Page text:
Mission Creep, part 2 — Voter ID

If you read my post last week, you know that there are six Consitutional amendments on the NC ballot in November, and that I believe we should vote all of them down.  Today, I’ll tackle one of the most controversial and sticky ones:  the Voter ID Amendment.

Voters will be asked to approve adding the following language to the NC Constitution:  “Voters offering to vote in person shall present photographic identification before voting. The General Assembly shall enact general laws governing the requirements of such photographic identification, which may include exceptions.”

The proposed Amendment poses many problems:

The Voter ID Amendment is not narrowly tailored to a compelling  state interest.

Voting is a fundamental right guaranteed by the United States Constitution.  When governments pass laws that impose burdens on fundamental rights, those laws must be narrowly tailored — that is, written carefully and specifically — to solve a compelling problem.  It’s kind of a balancing act — big problems may warrant more restrictive laws, but the general goal is that States should find solutions that restrict rights in the narrowest reasonable way that solves the problem.

The Voter ID amendment fails on this point.  There is no compelling government interest on display here: in the 2016 election, there was one single case of in-person voter fraud (the only kind a Voter ID law can prevent) out of almost 5 million votes cast.  There simply isn’t a problem with in-person voter fraud in North Carolina.

Unsurprisingly, proponents of Voter ID argue that a lack of actual voter fraud is irrelevant to this discussion because Voter ID laws make people feel like the voting system is secure.  This is, in a word, poppycock.  The argument treats NC’s citizens like toddlers afraid of the dark, with the NCGA as the parent wielding a bottle of homemade “monster spray.”  Everybody knows that monsters aren’t real, but the spray gives the child a (false) sense of security, so what’s the harm? But of course, there is harm.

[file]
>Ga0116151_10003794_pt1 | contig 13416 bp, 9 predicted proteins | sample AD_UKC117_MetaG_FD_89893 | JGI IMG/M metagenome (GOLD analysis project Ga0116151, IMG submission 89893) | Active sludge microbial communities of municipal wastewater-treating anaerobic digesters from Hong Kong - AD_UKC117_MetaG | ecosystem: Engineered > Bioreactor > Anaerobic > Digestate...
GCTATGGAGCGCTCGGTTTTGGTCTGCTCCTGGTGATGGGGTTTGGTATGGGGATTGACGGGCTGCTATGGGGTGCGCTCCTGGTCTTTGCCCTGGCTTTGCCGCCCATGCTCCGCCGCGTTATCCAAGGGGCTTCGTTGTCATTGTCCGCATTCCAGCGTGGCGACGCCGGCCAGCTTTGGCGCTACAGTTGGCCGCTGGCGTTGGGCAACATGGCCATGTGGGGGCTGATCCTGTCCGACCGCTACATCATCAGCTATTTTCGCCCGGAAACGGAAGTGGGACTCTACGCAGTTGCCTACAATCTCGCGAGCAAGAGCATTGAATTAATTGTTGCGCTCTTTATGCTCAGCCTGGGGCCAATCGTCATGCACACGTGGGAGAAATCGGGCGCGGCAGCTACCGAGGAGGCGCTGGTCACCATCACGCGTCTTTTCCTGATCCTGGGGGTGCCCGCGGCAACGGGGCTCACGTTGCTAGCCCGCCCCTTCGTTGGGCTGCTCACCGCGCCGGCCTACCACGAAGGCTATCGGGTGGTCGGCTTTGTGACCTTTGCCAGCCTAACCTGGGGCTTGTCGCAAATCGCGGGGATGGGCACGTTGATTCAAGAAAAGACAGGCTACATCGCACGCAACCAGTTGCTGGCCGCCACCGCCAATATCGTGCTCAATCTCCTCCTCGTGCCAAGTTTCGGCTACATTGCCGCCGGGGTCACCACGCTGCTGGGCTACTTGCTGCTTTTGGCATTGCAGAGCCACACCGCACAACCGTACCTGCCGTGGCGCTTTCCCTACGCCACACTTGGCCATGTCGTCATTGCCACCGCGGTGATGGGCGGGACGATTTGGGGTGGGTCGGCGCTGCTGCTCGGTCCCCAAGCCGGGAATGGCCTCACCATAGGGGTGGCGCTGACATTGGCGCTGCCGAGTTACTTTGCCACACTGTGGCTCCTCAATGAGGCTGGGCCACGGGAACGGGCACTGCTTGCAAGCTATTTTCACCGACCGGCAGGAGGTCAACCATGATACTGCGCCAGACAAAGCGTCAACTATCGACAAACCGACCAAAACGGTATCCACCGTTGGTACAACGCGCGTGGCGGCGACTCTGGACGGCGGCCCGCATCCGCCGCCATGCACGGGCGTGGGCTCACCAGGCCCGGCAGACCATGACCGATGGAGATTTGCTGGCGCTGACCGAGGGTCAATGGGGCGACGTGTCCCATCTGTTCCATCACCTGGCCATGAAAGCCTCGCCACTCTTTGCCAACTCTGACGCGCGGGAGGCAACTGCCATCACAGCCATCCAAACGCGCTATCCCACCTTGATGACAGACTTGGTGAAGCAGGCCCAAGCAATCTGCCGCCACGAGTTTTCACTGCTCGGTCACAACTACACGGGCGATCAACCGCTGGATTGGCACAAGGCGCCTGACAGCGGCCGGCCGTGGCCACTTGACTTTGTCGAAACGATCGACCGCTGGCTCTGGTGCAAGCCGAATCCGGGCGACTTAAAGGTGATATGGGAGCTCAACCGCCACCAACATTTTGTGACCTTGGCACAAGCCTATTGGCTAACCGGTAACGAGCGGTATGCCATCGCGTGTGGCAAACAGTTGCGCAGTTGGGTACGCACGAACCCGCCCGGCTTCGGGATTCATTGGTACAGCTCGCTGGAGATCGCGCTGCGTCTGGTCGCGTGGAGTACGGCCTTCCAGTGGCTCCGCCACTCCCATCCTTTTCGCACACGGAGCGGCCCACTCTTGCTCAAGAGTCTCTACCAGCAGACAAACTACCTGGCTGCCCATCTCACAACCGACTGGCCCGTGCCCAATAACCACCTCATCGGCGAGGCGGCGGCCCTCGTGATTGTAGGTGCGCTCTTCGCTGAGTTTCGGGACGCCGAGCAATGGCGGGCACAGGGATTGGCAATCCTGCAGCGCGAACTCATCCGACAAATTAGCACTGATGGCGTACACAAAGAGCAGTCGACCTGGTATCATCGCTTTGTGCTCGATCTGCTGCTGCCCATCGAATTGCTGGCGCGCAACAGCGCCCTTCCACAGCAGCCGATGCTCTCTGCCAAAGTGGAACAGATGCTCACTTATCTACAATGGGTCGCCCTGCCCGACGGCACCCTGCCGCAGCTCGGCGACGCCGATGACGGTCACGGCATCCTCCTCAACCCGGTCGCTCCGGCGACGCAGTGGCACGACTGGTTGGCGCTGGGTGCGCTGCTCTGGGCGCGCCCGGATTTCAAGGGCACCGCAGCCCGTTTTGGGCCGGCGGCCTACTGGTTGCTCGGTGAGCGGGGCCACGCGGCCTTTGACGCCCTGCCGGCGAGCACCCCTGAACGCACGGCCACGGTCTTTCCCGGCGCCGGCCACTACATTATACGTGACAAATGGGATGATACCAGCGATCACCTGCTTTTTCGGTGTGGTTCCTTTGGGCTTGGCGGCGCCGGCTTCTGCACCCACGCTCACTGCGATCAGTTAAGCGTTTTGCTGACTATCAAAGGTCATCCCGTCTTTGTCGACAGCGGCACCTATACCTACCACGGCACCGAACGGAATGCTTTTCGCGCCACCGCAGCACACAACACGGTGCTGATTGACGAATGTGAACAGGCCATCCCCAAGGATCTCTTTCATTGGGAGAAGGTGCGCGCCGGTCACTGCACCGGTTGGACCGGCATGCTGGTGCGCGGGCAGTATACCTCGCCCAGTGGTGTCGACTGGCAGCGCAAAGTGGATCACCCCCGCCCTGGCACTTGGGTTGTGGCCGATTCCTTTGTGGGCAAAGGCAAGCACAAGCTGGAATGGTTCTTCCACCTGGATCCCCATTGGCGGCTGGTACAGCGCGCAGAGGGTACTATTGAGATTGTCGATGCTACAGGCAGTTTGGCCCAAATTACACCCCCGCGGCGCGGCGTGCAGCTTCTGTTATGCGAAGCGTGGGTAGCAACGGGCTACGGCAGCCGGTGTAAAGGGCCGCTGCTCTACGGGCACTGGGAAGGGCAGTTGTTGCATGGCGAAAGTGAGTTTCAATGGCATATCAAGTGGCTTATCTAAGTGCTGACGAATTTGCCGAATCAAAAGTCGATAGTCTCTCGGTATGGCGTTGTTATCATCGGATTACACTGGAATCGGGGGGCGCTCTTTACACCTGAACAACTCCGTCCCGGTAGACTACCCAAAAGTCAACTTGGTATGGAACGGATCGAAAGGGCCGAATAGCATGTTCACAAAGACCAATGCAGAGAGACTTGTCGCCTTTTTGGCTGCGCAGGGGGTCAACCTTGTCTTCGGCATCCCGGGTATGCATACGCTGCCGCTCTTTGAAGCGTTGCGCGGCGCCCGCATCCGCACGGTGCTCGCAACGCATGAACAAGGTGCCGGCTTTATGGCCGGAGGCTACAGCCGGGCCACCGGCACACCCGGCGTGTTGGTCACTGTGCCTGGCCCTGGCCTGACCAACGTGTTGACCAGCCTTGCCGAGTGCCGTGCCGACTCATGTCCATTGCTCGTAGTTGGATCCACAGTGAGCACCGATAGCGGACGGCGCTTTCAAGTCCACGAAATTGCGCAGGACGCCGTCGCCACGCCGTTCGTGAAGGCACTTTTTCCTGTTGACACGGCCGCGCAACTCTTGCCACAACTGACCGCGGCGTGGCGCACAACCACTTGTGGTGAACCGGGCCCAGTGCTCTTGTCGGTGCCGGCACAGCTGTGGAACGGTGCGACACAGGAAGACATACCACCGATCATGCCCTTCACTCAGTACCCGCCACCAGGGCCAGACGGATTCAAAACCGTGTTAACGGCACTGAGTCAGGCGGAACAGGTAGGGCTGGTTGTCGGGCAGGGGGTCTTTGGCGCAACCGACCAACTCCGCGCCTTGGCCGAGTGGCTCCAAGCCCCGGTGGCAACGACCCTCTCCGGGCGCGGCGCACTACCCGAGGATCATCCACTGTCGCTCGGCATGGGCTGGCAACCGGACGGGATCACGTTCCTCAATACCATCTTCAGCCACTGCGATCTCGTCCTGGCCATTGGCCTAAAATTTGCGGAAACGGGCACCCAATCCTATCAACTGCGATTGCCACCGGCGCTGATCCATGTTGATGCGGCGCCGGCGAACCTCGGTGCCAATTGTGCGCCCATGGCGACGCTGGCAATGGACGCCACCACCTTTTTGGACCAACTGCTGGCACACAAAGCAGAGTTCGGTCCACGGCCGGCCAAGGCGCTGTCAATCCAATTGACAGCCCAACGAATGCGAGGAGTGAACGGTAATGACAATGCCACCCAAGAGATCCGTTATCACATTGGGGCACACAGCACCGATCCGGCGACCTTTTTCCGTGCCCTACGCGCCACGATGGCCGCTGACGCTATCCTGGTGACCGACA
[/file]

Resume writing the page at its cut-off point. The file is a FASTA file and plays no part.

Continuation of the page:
The Voter ID Amendment Would Impose a Significant Burden on Voting Rights

According to one recent state study, NC has about 300,000 registered voters who lack an ID issued by the DMV.  Assuming that the NCGA decides that a DMV-issued ID is required to vote (more on this later) Each and every one of those folks would immediately become unable to vote if we pass Voter ID.  That’s 300,000 people whose ability to vote would be gone in the blink of an eye, to “solve” a 1-in-5-million problem.   And that number doesn’t even count the folks who aren’t yet registered and might never bother because they know they don’t have the right ID.  I guarantee you that number isn’t 0.

Voter ID proponents argue that this isn’t a big deal, that most of those 300,000 people can simply mosey on over to the DMV and get themselves an ID (oddly, this argument often goes hand in hand with the declaration that “If people want to vote badly enough, they’ll show it by getting an ID”  To this, I can only point out that fundamental rights need not be earned.)  But anyone who’s been reading the reports of day-long lines at NC DMV offices knows it isn’t that simple, it isn’t cheap, and it isn’t easy.  (and at the risk of being snarky, may I point out that most of the strongest proponents of Voter ID laws already have ID?  It’s awfully easy to decide that a burden isn’t too heavy when you’ll never be the one carrying it).

And, by the by, the burden of obtaining ID isn’t limited to the actual time one spends in line at the DMV (and the travel time, fees and lost wages that doing so can require).  Many, many people, particularly the poor or elderly, don’t even have access to the background documents that would allow them to get a driver’s license or other ID card.  Birth records get lost, people change names, clerks make spelling errors, and all of these things take money and time to cure.  Getting ID is sometimes so difficult and so burdensome that there is actually an entire non-profit set up to help people obtain this precious documentation — I urge you all to check out Spread The Vote to get a taste of how much money and effort can go into obtaining ID.

So, we have an imaginary problem, and the “monster spray” fix proposed by the NCGA comes at the low, low price of disenfranchising 300,000 people unless and until they can spend enough money and time to prove they really want to vote.

The Amendment Wouldn’t Actually Solve Voter Fraud, Even if There Were Any